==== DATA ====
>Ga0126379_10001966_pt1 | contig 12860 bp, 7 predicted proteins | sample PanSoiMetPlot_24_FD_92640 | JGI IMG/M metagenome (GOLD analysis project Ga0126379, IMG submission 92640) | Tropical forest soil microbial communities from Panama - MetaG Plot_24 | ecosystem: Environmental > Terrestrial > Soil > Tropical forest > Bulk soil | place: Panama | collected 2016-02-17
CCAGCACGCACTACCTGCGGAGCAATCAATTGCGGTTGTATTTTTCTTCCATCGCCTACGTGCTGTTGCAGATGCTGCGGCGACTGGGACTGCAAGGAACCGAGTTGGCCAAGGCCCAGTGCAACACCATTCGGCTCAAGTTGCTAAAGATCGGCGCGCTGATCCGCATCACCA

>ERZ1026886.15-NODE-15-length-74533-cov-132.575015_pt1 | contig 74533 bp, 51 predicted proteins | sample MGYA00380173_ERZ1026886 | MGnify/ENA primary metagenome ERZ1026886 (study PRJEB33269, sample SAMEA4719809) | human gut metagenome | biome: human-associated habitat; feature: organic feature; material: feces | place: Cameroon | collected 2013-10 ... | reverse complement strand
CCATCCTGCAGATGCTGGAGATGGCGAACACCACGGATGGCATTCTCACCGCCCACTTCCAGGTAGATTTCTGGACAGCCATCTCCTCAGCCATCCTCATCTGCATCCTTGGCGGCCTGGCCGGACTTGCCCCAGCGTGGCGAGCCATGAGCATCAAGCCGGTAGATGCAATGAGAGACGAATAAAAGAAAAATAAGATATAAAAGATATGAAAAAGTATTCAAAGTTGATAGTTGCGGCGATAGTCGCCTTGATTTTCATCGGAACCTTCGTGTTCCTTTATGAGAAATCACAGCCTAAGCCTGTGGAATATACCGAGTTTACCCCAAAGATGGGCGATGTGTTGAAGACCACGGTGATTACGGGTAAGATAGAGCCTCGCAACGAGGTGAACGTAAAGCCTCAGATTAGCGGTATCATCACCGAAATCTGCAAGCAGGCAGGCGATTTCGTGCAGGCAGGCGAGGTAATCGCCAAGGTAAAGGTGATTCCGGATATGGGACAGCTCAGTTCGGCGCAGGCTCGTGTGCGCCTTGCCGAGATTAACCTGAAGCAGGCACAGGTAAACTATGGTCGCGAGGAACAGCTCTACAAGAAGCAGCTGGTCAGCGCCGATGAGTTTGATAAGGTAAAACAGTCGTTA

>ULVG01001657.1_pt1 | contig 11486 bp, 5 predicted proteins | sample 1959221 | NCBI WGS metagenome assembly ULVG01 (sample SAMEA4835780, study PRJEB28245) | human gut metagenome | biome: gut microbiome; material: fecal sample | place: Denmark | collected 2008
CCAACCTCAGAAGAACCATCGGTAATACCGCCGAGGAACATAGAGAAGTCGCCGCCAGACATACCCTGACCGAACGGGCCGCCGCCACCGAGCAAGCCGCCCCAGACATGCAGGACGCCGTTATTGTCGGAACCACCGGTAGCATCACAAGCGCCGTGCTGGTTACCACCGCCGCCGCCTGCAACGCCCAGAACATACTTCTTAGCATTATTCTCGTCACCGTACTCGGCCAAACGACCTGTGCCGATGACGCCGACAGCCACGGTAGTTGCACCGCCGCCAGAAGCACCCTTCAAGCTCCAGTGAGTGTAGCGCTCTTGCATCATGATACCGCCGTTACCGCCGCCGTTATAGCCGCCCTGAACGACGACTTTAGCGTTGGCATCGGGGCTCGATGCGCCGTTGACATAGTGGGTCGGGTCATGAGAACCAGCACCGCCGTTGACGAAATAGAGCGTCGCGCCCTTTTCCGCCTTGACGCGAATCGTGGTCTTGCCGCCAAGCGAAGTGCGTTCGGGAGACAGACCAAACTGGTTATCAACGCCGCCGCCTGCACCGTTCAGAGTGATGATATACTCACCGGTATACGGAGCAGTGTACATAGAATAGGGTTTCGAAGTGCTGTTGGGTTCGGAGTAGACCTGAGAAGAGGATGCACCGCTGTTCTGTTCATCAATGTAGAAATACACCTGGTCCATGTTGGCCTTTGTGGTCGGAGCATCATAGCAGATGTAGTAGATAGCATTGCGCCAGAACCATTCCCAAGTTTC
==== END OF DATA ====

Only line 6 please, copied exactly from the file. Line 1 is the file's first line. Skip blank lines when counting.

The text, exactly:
CCAACCTCAGAAGAACCATCGGTAATACCGCCGAGGAACATAGAGAAGTCGCCGCCAGACATACCCTGACCGAACGGGCCGCCGCCACCGAGCAAGCCGCCCCAGACATGCAGGACGCCGTTATTGTCGGAACCACCGGTAGCATCACAAGCGCCGTGCTGGTTACCACCGCCGCCGCCTGCAACGCCCAGAACATACTTCTTAGCATTATTCTCGTCACCGTACTCGGCCAAACGACCTGTGCCGATGACGCCGACAGCCACGGTAGTTGCACCGCCGCCAGAAGCACCCTTCAAGCTCCAGTGAGTGTAGCGCTCTTGCATCATGATACCGCCGTTACCGCCGCCGTTATAGCCGCCCTGAACGACGACTTTAGCGTTGGCATCGGGGCTCGATGCGCCGTTGACATAGTGGGTCGGGTCATGAGAACCAGCACCGCCGTTGACGAAATAGAGCGTCGCGCCCTTTTCCGCCTTGACGCGAATCGTGGTCTTGCCGCCAAGCGAAGTGCGTTCGGGAGACAGACCAAACTGGTTATCAACGCCGCCGCCTGCACCGTTCAGAGTGATGATATACTCACCGGTATACGGAGCAGTGTACATAGAATAGGGTTTCGAAGTGCTGTTGGGTTCGGAGTAGACCTGAGAAGAGGATGCACCGCTGTTCTGTTCATCAATGTAGAAATACACCTGGTCCATGTTGGCCTTTGTGGTCGGAGCATCATAGCAGATGTAGTAGATAGCATTGCGCCAGAACCATTCCCAAGTTTC